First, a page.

Asters have been highly bred, resulting in numerous cultivars (or “nativars”). Not all cultivars are as attractive to birds and pollinators as the straight species. One can tell when a plant is a cultivar when its nametag presents a second name in single quotes, such as New England aster ‘Purple Dome.’ For example, this cultivar’s flowers are darker purple than those of the straight species. Research has shown that pollinators visit nativars with different flower colors less frequently than they visit the straight species. So, for the sake of wildlife, try to use as many straight species as possible, depending on your available gardening space and local availability of native plants.
Here are a few native asters that might be suitable in your landscape, along with potential goldenrod companions.
New York aster (Symphyotrichum novi-belgii)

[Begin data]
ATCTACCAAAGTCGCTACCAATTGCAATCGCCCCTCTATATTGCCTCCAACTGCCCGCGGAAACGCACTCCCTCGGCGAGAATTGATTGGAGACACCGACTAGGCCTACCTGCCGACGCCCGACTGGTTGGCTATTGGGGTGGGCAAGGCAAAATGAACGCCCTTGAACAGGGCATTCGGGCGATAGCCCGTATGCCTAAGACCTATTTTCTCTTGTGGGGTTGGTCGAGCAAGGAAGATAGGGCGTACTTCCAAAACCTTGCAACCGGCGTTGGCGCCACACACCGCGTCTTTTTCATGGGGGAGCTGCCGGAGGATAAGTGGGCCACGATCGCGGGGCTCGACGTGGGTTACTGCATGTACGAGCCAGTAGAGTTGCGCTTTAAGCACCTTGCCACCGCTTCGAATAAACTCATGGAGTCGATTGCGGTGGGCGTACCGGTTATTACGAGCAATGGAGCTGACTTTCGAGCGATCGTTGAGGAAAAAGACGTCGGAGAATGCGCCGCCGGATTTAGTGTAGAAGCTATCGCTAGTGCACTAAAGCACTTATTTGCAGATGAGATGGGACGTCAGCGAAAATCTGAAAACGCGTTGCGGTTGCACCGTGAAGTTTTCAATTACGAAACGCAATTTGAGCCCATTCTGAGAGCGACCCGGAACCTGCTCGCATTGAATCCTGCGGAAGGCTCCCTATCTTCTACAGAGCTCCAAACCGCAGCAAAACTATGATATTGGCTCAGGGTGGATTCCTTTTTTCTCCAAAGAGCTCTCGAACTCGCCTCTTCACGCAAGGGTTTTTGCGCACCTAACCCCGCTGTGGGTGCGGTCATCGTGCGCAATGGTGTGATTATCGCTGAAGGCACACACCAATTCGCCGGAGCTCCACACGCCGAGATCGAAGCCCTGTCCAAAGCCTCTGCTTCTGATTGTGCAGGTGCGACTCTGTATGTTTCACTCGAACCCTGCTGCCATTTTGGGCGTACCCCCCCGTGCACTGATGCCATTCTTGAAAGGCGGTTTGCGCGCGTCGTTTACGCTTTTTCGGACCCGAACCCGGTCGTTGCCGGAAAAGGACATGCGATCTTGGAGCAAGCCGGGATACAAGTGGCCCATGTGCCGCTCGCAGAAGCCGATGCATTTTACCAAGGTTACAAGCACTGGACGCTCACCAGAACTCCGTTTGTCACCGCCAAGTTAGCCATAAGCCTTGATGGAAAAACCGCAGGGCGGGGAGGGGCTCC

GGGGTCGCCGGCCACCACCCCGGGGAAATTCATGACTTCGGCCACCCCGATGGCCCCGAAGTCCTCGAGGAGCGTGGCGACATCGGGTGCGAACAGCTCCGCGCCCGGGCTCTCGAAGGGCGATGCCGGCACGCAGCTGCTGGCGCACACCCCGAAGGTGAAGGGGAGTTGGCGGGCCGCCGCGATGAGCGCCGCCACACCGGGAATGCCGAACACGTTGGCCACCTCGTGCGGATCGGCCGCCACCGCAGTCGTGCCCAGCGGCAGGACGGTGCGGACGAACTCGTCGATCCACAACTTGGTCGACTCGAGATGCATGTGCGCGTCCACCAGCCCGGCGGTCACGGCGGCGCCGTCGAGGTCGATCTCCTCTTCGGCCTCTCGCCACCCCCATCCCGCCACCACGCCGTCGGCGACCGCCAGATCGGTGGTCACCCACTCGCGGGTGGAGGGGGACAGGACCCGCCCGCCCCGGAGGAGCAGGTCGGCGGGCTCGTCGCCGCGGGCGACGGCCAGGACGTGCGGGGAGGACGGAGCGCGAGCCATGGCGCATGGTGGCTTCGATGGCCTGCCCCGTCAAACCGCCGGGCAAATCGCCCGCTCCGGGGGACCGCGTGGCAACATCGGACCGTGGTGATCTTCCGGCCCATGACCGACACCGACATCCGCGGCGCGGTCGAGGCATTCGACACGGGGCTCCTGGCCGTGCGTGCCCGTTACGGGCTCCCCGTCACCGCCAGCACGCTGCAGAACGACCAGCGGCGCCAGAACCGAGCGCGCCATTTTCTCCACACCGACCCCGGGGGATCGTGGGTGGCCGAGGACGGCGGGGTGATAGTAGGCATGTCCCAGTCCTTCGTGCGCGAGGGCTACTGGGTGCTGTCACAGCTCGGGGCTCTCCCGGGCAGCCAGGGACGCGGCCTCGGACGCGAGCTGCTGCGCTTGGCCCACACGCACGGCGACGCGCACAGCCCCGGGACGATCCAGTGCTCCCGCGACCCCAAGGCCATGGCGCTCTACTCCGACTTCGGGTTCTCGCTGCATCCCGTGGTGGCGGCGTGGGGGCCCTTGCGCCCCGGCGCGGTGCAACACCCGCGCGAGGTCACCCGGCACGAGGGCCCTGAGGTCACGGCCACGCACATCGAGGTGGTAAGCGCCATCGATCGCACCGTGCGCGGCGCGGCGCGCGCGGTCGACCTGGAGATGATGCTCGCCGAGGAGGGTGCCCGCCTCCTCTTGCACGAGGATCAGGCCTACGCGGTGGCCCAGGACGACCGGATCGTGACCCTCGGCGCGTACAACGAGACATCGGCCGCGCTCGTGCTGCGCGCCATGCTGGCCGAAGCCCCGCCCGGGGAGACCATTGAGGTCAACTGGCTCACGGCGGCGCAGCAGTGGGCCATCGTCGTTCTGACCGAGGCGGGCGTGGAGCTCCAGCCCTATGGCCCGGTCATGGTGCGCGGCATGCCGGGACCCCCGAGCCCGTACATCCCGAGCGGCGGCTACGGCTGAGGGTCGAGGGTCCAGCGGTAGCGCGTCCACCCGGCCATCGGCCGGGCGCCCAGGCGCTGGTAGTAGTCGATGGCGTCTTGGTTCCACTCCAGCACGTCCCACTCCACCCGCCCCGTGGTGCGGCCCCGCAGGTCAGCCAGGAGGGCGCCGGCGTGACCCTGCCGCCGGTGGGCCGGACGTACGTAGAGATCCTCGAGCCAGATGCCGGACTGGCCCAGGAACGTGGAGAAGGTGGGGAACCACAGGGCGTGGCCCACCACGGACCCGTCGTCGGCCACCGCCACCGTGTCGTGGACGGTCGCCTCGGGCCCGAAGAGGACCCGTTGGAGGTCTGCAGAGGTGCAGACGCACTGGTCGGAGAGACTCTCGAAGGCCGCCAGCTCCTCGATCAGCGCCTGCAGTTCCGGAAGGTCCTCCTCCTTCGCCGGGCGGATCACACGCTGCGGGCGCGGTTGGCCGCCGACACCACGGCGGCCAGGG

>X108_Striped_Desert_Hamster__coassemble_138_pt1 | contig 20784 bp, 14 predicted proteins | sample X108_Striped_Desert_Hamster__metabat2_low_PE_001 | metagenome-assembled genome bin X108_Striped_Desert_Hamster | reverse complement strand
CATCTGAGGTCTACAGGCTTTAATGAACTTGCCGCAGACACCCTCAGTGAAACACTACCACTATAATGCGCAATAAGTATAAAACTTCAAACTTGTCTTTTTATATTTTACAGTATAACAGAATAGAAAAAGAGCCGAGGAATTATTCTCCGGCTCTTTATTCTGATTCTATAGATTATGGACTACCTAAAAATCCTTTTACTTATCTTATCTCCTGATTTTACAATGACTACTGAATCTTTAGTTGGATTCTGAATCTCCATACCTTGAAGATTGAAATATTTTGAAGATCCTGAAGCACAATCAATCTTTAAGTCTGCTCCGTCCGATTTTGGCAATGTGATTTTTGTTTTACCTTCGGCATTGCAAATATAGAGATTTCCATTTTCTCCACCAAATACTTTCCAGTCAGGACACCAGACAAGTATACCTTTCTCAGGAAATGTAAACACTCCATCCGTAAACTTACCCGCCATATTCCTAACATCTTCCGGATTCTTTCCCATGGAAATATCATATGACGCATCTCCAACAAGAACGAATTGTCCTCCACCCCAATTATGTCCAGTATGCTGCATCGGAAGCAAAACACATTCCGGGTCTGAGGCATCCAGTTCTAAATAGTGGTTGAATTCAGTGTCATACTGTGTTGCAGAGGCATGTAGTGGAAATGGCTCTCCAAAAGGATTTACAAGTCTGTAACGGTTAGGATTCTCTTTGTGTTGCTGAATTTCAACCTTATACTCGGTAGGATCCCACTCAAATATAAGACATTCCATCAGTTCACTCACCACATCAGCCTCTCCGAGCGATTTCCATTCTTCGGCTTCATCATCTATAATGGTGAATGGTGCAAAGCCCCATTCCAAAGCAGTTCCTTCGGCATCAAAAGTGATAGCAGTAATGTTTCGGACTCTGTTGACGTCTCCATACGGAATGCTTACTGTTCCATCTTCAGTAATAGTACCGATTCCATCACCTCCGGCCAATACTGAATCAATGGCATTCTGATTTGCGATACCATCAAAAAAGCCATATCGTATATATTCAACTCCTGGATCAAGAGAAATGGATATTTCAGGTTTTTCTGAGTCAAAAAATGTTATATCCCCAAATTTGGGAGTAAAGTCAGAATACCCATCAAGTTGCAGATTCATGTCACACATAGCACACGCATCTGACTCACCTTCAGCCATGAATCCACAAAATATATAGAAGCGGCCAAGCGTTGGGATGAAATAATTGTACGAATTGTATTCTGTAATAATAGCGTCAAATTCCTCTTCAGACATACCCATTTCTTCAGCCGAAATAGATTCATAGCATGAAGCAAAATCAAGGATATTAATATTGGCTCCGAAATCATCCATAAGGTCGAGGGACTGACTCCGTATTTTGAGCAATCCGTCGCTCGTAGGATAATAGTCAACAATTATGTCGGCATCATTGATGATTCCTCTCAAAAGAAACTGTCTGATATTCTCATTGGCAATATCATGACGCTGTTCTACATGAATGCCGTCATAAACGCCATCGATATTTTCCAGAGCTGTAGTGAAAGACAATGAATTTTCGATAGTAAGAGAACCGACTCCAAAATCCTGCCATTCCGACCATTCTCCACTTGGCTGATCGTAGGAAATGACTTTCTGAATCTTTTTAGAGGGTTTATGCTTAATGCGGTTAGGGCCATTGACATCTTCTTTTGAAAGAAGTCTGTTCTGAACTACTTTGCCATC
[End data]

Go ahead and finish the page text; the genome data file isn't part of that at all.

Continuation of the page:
With upright, clumping habit, New York aster grows three to four feet high. Purple (or pink or white) petals surround yellow centers. It prefers sun with moist but well-drained soils. New York aster will be a good companion for sweet and showy goldenrods. Together, these large plants may be best in naturalized areas or at the rear of the border.
New England aster (Symphyotrichum novae-angliae)
Clump-forming with stiff stems, New England aster grows to six feet or more. Its purple and yellow flowers are favored by migrating monarch butterflies. New England aster prefers sunny, moist sites. Combine it with showy goldenrod and New York ironweed for colorful, late-summer bloom sequence in a moist meadow. Canada goldenrod will reach almost as high as this aster but is so aggressive that it will, alas, take over–and is thus not recommended for any but the largest of meadow landscapes.
Stiff-Leaved Aster (Ionactis linariifolia)
In contrast to many other asters, the petite stiff-leaved aster thrives in dry soils and tolerates drought. Its needle-like foliage turns yellow, orange, and purple in fall, shortly after the purple flowers appear. This aster reaches 15 to 20 inches tall and typically grows in acidic soils. Try it as an edging plant in front of sweet goldenrod.
Part Sun or Shady Sites